Death Row inmate Thomas Arthur executed after seven previous attempts

The average age on Alabama’s death row is low, sitting now at 32 years old, though there are three inmates on Alabama’s death row aged 68 or older, according to ADOC records, and many more who are nearing that age.

The oldest now is Charlie Washington, 70, who was sentenced in 2004 to death row for murder in the course of a robbery or burglary.

More than 180 people, the vast majority of which are men, remain on death row.

Another case involving an elderly death-row inmate will make its way to the Supreme Court after the justices this year agreed to hear the case of Vernon Madison, 67, who was convicted of killing a Mobile, Alabama, police officer in 1985.

His attorneys say he has no memory of the crime after suffering multiple strokes; therefore, capital punishment can’t serve its purpose in his case.

 

Continue Reading

Elections

Mistaken identity and racist, sexist, anti-Semitic posts could spell disaster in PSC race

Bill Britt

Published

on

Degrading women, racial slurs, anti-Semitic rhetoric and semi-pornographic images posted on social media pages hasn’t hindered the rise of a Republican Party candidate for the Alabama Public Service Commission, which regulates utilities and other entities.

The Alabama Public Service Commission race, where little-known James “Jim” Bonner  is challenging incumbent Jeremy Oden. Bonner is actually leading Oden in recent polls because voters in the Mobile area are confusing him with former U.S. Rep. Jo Bonner, who served the area in Congress for more than a decade. He is also seeing wide support in the Birmingham and Tuscaloosa areas because of former University of Alabama Chancellor Judy Bonner.

“What makes this particular race so interesting is that Jim Bonner is benefiting greatly from having the same last name as the former Congressman Jo Bonner and his well-known sister former Judy Bonner,” noted Cygnal’s president, Brent Buchanan. “This is borne out by the fact that in the Mobile media market Bonner leads Oden by 28 percent to 6 percent, a 4-to-1 ratio.”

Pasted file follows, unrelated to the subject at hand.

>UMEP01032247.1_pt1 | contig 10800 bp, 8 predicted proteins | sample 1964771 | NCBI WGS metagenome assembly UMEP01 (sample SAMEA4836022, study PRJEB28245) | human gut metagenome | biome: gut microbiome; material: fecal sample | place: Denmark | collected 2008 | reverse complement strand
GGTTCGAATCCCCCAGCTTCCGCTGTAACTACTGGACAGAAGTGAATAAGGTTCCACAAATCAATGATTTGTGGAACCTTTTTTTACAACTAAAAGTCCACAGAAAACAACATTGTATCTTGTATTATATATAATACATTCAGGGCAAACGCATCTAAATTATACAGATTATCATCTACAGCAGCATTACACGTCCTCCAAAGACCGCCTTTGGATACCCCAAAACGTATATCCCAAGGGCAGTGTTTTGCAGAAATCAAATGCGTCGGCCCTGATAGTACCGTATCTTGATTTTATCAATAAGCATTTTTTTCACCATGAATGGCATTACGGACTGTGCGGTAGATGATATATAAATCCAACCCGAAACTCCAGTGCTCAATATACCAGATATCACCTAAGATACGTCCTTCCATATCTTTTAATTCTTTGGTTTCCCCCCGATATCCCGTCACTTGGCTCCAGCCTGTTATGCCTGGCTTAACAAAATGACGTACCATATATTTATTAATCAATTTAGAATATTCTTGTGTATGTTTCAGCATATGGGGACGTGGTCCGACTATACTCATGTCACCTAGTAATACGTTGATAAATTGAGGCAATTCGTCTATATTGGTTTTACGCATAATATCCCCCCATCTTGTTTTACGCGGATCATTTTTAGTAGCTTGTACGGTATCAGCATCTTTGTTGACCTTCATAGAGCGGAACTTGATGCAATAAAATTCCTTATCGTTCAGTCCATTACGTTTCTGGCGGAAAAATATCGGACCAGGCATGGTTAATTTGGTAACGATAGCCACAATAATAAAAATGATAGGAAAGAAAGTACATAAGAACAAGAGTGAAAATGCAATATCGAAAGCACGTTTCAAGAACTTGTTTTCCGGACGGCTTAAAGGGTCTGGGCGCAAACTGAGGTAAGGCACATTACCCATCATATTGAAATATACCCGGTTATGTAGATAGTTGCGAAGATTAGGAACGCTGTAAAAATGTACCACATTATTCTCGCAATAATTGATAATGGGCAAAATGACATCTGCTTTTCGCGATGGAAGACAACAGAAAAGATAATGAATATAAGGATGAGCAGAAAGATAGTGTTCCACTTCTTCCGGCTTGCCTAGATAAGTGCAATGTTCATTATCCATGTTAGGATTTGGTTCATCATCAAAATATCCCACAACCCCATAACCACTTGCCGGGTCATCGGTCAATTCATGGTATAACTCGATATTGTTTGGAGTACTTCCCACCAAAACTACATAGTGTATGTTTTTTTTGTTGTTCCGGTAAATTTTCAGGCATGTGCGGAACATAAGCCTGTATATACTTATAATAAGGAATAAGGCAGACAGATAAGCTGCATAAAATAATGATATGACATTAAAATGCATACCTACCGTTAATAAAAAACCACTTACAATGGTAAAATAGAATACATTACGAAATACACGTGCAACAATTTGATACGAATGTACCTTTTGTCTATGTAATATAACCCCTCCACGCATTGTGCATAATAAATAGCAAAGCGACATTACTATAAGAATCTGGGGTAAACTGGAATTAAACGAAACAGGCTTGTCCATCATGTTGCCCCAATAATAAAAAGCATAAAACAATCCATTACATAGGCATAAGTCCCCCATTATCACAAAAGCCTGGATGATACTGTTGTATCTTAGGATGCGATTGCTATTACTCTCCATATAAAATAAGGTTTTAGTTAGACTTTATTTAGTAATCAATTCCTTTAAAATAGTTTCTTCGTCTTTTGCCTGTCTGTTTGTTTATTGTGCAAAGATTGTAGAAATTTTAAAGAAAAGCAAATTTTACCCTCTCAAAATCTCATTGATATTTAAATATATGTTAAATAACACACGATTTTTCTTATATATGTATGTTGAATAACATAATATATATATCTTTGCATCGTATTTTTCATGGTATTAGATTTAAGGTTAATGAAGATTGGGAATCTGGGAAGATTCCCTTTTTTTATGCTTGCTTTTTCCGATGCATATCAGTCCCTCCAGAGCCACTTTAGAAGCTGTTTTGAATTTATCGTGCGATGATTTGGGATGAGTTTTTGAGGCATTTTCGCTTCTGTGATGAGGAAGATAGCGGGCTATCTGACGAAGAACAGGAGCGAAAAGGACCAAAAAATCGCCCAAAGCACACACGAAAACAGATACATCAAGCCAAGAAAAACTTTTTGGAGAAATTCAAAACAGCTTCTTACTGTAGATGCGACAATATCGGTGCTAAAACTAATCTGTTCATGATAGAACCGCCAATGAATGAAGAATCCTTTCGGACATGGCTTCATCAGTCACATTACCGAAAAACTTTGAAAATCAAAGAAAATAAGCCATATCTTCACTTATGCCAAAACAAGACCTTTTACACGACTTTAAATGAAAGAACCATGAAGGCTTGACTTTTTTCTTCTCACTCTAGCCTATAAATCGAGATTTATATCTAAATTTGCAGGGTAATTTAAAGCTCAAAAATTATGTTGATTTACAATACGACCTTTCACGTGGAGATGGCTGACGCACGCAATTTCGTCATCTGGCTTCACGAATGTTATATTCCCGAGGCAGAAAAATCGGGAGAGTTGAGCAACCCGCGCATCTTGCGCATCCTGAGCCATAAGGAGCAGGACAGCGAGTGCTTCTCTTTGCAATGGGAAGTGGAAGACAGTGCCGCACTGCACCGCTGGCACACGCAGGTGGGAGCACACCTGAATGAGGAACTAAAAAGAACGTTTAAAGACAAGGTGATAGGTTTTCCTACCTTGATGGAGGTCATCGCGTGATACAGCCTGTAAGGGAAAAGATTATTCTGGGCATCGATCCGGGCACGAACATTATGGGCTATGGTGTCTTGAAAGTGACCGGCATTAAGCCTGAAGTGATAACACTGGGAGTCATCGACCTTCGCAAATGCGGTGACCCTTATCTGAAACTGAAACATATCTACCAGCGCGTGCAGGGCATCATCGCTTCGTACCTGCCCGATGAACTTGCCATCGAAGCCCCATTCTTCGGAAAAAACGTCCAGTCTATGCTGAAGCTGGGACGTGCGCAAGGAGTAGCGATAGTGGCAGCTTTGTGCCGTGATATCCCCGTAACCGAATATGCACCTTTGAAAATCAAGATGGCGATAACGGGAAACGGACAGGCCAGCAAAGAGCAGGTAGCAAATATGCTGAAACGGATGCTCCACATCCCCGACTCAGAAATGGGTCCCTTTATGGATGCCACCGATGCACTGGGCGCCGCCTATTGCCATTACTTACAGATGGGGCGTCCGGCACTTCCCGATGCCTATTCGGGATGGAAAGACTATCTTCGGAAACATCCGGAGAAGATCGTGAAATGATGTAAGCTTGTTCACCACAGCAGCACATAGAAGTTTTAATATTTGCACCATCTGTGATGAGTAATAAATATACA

Advertisement

Despite all of this publicly available information, Bonner is leading in the GOP PSC primary against incumbent Oden for Place I on the commission.

According to Buchanan, Bonner is leading Oden due to mistaken identity.

Even though Bonner’s Facebook posts are readily available  voters wrongly identify the candidate.

Facebook Posts

A closer look at at his posts revels a card reading, “My love 4 you burns like 6,000 jews,” donning a makeshift postage stamp of Hitler. His post reads, “Awwwww I got a Valentine!!!!”

In other posts, he defended the N-word and called himself a Bentley Republican.

But if these things don’t outrage Conservative sensibilities, then perhaps a photo Bonner posted of a young boy nursing on a mannequin breast should.

In several posts, he likes the use of the N-word and jokes about African-Americans in derogatory posts, refers to a female as a fat stripper, then says, “I’m sorry everyone knows you’re not a stripper” and joins in negative comments about a woman’s vagina, which he calls, “[N]atures perfect design.” Referencing a Chinese restaurant’s menu he says, “The fried anus was the best I ever had.”

In post after post, Bonner seems to revel in racist, sexist and anti-semite comments, but this has dampened his support among those who think he is someone he’s not.

Even with its dominance, the Republican Party has struggled with the conviction of the Speaker of the House Mike Hubbard on felony ethics violations, Gov. Robert Bentley who resigned in disgrace and loss of a safe U.S. Senate seat by Judge Roy Moore.

“It appears from the data that this PSC race is within the margin of error strictly because of name confusion. Bonner is competitive across the state despite the fact that he has spent no money on advertising or building his name ID,” added Buchanan. “Given what is expected to be a low turnout election, Bonner would be favored to win this race if it were held today.”

Bonner is one more case of Republicans failing to vet candidates before approving their candidacy.

 

Continue Reading

Elections

APR’s League of Influentials offer predictions in the upcoming Republican primary

Bill Britt

Published

on

During the first two weeks of May, the Alabama Political Reporter asked its League of Influentials to weigh in on upcoming Republican statewide elections. The Influentials are a roster of lawmakers from both parties, political analysts, members of the media, lobbyists and consultants that span the political spectrum.